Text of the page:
“He’s finding his way, and that was sort of a reset button. There’s value sometimes in stepping back and reinserting yourself [into the lineup]. He handled it like a pro. He was obviously disappointed, but I wouldn’t [like] a guy that isn’t disappointed, they all want to play. What’s important is how you project yourself to your teammates.”
Kew’s response to the scratch was just as pragmatic.
“That’s definitely something that as a competitor was really though. It’s been a little while since that’s happened. I think taking a step back and looking at things from a different angle helps as well. Mainly for me it was just confidence, just shooting the ball more. “
Fast forward to this past weekend. After the team’s skid and the Rochester game, the New England Black Wolves responded with a win over the New York Riptide, giving them the season series advantage with that division rival. A win over Halifax followed next — one of the top teams in the league. In those two games, Kew had a goal and four assists against New York while securing first-star honors against Halifax with a hat trick and four assists.
For Clark, there was a definite difference in Kew.
“I thought he changed a few things he was doing. You’ll notice on a few of those goals he was more of an inside presence. He was more of a presences scoring inside [and] cutting through the middle. He’s got layers to his game, that I thought he showed a little bit more, which we knew was there. It takes some time to sort that out, but I thought he did a good job adding those layers.”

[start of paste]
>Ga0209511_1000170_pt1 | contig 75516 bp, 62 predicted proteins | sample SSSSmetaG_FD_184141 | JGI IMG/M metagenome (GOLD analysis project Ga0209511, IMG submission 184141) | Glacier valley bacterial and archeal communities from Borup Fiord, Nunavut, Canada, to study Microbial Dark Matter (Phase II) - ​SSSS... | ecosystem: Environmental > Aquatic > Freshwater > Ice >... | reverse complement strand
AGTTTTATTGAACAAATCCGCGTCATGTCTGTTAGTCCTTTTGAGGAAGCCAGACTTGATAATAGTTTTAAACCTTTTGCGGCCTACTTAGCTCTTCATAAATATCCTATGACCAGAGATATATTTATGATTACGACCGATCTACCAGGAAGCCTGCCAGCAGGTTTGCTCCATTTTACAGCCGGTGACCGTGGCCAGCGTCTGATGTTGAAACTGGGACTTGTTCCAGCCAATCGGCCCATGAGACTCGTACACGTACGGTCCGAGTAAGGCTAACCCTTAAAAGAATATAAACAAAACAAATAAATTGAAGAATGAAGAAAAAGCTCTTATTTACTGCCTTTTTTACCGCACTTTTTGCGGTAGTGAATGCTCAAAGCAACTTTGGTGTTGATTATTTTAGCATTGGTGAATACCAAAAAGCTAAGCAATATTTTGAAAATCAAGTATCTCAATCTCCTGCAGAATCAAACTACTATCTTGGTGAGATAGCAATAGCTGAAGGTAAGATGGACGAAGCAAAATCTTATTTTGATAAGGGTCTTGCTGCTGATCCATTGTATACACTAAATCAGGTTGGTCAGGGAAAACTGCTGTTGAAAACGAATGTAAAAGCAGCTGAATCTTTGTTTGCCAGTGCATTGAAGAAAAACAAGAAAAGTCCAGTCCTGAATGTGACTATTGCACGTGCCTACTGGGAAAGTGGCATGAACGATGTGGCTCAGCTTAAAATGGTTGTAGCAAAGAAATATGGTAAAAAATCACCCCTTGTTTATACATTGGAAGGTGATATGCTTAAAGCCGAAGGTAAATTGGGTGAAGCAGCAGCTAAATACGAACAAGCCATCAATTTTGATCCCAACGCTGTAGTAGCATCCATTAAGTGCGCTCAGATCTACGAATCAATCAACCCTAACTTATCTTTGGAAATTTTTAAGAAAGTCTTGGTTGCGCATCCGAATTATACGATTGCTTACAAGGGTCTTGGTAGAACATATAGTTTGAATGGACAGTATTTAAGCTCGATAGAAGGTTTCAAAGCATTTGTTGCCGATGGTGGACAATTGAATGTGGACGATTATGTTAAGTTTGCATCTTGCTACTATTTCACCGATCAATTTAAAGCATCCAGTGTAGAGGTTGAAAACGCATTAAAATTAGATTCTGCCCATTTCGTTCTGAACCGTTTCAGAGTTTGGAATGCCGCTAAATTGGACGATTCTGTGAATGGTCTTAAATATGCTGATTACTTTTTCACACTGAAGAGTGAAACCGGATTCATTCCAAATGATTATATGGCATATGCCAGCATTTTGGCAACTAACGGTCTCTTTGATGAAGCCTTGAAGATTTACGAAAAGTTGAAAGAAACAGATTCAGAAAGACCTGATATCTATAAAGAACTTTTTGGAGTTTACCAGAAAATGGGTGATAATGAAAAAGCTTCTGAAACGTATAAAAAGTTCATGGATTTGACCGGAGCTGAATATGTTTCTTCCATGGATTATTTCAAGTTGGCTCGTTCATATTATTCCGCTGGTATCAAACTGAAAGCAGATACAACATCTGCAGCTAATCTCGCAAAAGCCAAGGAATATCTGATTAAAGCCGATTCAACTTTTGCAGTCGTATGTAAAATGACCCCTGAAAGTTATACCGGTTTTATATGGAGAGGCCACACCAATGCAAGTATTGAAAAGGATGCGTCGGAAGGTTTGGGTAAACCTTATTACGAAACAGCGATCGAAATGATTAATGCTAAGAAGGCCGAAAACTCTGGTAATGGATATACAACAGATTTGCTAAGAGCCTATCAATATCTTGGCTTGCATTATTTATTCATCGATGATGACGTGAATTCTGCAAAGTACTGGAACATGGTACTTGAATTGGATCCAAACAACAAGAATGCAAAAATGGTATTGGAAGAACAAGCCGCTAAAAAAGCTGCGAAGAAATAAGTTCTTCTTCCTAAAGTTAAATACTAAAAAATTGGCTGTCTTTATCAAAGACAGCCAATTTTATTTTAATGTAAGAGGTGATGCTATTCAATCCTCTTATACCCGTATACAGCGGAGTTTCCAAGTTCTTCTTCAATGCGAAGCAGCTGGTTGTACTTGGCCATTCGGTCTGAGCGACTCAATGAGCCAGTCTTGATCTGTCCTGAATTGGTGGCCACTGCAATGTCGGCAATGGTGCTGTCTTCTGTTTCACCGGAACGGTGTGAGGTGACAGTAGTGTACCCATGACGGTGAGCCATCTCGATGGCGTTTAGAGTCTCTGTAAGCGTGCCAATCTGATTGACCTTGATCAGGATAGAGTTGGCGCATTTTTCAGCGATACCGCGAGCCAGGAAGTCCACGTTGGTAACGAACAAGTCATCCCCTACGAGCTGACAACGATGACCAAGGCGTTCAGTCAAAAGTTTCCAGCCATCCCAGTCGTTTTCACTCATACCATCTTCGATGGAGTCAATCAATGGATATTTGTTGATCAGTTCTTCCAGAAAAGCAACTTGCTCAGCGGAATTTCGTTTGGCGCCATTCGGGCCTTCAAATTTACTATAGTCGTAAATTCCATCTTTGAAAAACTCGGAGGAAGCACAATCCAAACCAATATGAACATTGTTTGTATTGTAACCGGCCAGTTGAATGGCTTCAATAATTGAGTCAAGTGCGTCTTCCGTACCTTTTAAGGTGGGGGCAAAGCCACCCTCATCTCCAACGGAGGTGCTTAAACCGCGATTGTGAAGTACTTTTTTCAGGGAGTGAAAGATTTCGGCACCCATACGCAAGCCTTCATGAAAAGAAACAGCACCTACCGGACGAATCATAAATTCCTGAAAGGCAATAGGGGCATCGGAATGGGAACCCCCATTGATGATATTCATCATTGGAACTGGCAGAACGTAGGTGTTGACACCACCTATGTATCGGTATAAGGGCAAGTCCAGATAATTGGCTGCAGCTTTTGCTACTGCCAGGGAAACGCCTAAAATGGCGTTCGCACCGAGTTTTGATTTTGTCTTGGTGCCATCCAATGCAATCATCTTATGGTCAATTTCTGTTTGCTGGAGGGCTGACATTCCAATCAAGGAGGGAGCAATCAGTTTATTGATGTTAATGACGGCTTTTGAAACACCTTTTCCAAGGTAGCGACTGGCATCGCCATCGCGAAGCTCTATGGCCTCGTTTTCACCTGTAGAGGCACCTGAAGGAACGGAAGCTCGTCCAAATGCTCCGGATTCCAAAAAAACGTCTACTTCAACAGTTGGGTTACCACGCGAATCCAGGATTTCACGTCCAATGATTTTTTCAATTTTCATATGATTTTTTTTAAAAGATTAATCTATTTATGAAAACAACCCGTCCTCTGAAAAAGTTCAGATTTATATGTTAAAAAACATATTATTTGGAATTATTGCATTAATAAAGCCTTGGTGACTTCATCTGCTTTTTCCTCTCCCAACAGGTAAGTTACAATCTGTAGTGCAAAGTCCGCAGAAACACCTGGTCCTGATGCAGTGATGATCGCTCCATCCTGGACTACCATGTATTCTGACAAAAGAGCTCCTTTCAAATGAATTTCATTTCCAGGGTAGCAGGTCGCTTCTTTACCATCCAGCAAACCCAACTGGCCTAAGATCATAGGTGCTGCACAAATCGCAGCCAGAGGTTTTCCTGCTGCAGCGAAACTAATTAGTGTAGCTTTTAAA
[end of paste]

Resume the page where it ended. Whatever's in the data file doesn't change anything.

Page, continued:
Can The Black Wolves Create More Consistency Late In The Season?
Even though the focal point of this offense is without question Callum Crawford and Joe Resetarits on the righty side, the New England Black Wolves have shown they cannot rely on those two along with some transition goals in order to win at the level they want. They need real production from their lefties, like Andrew Kew. And so far, much of that relies on Kew working off of Jordan Durston, Reilly O’Connor and Stephan Leblanc.
With the high expectations that Kew carries with him as a high draft pick, he seems to have reached a point where he can start living up to the high-level of performance that the team needs him to have.
Only time will tell if he truly turned a corner over this past weekend, or if he will catch the dreaded inconsistency bug. If the Black Wolves want to hang on to their first-place spot in the NLL East Division, they would like to keep seeing more of the player they know he can be on the floor for them this weekend.